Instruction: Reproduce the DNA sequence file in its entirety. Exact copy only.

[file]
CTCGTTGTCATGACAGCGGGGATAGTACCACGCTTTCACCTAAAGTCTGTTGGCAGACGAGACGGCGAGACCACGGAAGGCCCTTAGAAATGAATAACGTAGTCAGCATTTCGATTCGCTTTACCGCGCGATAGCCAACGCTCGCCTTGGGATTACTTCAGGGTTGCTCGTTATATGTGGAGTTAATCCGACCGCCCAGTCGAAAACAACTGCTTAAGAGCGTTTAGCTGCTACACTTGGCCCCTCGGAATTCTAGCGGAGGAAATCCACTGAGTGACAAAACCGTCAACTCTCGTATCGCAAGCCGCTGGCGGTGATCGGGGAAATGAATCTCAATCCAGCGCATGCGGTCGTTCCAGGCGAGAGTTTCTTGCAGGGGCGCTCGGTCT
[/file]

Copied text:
CTCGTTGTCATGACAGCGGGGATAGTACCACGCTTTCACCTAAAGTCTGTTGGCAGACGAGACGGCGAGACCACGGAAGGCCCTTAGAAATGAATAACGTAGTCAGCATTTCGATTCGCTTTACCGCGCGATAGCCAACGCTCGCCTTGGGATTACTTCAGGGTTGCTCGTTATATGTGGAGTTAATCCGACCGCCCAGTCGAAAACAACTGCTTAAGAGCGTTTAGCTGCTACACTTGGCCCCTCGGAATTCTAGCGGAGGAAATCCACTGAGTGACAAAACCGTCAACTCTCGTATCGCAAGCCGCTGGCGGTGATCGGGGAAATGAATCTCAATCCAGCGCATGCGGTCGTTCCAGGCGAGAGTTTCTTGCAGGGGCGCTCGGTCT